Going into labor

06/29/2007 - 10:18 AM
A large TransFair contingent made their way to Columbus (yes, Columbus, not Colombia) for the annual Super Floral show. The occasion was the launch of Fair Trade Certified flowers in the U.S. to the ‘trade’ (importers and retailers). This will be followed by a consumer launch once the flowers are widely available.

Fair Trade flowers have been all the rage in Europe, and we expect them to be very popular here as well. Reducing chemical usage and encouraging sustainable practices is good for people, good for the planet, and good business.

We serve a very different group of farm workers in flowers, however, which puts a new face on Fair Trade. Flowers are generally grown in hot houses, highly perishable, require post harvest finishing, and sold in large lots. All of which makes them scale and capital intensive, and not grown in the typical small-holder model that applies to coffee and cocoa. Yet flower plantations employ thousands of workers in Colombia, Ecuador, Kenya, and Tanzania. These jobs are a key source of hard currency for many communities, and the workers deserve the same promise of a better life that smallholders do.

The flower business is intensely competitive, which, if you have been reading this blog, you know often leads to a deterioration of working conditions, rights, wages, and opportunities for workers in the developing world. Add the film Maria Full of Grace to your Netflix or Blockbuster queue if you want to see a bit more about the challenges for flower workers.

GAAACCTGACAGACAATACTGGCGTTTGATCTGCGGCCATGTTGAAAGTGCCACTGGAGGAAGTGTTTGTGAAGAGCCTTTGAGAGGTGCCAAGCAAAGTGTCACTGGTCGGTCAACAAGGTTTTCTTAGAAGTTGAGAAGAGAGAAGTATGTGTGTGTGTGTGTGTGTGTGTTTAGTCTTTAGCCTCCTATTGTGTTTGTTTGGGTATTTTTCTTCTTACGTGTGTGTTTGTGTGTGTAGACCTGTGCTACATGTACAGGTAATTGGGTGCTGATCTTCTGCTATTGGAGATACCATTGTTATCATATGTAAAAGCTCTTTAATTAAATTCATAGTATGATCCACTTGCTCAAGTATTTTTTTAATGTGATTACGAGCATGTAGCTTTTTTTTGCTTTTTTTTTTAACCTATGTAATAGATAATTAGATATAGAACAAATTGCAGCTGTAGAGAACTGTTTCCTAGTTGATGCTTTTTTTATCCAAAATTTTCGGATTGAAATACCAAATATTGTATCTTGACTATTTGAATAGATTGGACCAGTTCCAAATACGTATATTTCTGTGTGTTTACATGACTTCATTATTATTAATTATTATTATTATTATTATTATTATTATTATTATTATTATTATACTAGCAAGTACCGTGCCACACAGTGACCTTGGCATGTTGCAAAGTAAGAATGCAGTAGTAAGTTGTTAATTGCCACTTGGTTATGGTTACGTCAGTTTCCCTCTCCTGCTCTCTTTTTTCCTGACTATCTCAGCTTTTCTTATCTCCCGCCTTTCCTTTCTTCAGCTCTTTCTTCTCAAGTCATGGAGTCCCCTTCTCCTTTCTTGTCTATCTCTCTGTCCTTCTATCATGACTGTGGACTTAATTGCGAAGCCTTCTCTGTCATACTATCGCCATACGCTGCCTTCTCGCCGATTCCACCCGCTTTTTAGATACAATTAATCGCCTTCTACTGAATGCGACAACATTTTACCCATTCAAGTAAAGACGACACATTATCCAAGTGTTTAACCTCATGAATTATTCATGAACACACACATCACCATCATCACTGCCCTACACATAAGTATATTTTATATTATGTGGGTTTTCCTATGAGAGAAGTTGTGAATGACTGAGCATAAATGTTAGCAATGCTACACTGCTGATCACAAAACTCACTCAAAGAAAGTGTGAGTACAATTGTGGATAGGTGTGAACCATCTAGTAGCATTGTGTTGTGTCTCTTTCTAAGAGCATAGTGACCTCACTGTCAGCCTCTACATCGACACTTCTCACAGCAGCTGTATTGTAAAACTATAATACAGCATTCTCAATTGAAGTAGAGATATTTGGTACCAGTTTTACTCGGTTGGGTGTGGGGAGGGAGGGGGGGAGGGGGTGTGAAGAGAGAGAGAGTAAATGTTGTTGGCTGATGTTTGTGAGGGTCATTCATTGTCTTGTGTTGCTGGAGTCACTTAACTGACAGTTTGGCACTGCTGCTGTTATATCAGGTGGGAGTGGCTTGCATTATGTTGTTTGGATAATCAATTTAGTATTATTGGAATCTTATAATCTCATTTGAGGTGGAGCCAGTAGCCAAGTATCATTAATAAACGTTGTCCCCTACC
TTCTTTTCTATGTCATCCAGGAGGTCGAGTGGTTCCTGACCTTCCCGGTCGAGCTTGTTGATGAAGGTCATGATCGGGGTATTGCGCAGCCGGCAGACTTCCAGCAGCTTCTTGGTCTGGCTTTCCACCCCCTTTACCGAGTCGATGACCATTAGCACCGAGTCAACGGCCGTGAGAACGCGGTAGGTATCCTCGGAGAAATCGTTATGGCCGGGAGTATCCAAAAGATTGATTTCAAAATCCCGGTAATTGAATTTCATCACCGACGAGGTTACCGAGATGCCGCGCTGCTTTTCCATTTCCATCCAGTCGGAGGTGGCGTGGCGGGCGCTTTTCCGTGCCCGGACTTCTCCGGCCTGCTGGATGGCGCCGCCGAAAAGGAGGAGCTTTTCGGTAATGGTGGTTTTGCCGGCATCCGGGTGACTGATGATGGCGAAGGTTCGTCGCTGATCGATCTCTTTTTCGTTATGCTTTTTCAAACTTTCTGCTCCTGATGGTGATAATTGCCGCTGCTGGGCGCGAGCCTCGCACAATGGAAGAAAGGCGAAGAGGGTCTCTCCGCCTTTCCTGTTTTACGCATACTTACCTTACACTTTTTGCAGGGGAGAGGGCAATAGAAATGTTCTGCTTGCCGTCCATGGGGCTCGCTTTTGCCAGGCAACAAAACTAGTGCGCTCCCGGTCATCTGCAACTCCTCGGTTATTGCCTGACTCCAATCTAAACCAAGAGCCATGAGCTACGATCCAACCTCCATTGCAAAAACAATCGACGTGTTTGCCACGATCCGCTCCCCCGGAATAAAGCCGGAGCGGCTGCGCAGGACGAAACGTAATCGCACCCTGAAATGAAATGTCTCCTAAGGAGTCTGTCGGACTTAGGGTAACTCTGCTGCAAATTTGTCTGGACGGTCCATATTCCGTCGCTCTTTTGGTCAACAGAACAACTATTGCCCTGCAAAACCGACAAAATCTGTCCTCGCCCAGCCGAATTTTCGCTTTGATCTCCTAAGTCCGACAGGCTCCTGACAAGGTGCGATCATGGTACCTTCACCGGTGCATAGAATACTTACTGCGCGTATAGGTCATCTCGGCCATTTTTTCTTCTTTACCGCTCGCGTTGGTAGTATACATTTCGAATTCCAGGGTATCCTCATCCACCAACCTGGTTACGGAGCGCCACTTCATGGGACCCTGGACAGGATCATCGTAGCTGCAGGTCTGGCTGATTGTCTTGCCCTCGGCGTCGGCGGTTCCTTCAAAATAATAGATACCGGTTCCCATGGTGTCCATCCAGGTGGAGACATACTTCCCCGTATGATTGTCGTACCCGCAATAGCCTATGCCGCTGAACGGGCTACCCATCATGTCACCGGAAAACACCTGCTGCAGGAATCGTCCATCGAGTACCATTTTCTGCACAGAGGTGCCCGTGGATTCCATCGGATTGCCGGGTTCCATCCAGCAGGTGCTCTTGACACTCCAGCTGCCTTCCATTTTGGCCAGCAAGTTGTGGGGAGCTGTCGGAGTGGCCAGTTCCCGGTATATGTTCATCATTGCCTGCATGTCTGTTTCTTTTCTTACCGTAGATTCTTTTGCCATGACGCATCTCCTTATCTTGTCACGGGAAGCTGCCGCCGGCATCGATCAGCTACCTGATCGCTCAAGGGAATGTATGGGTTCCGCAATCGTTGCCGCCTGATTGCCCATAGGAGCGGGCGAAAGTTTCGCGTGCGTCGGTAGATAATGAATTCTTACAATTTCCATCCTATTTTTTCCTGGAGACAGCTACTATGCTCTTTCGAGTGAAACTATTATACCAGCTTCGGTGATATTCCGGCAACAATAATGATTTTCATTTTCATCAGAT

As in coffee and other crops, the Fair Trade premium is a key mechanism for facilitating community and individual investment. But Fair Trade in worker/plantation situations involves a twist on the smallholder model. Rather than focus on price floors and direct access to ensure better prices, the emphasis is on raising the bar on working conditions, encouraging more sustainable production, and improving worker/management relations. TransFair also works to build demand for Fair Trade products so that the growers can see that better working conditions for their workers is rewarded in the marketplace.

Some other sustainability initiatives focus only on the producer, whether they have three acres or 3,000. This approach often leaves workers behind. Fair Trade is about creating opportunity for real economic participation for those in the developing world who can benefit most. So keep your eyes open, and as always, vote with your wallet.
06/29/2007 - 10:18 AM
06/29/2007 - 10:18 AM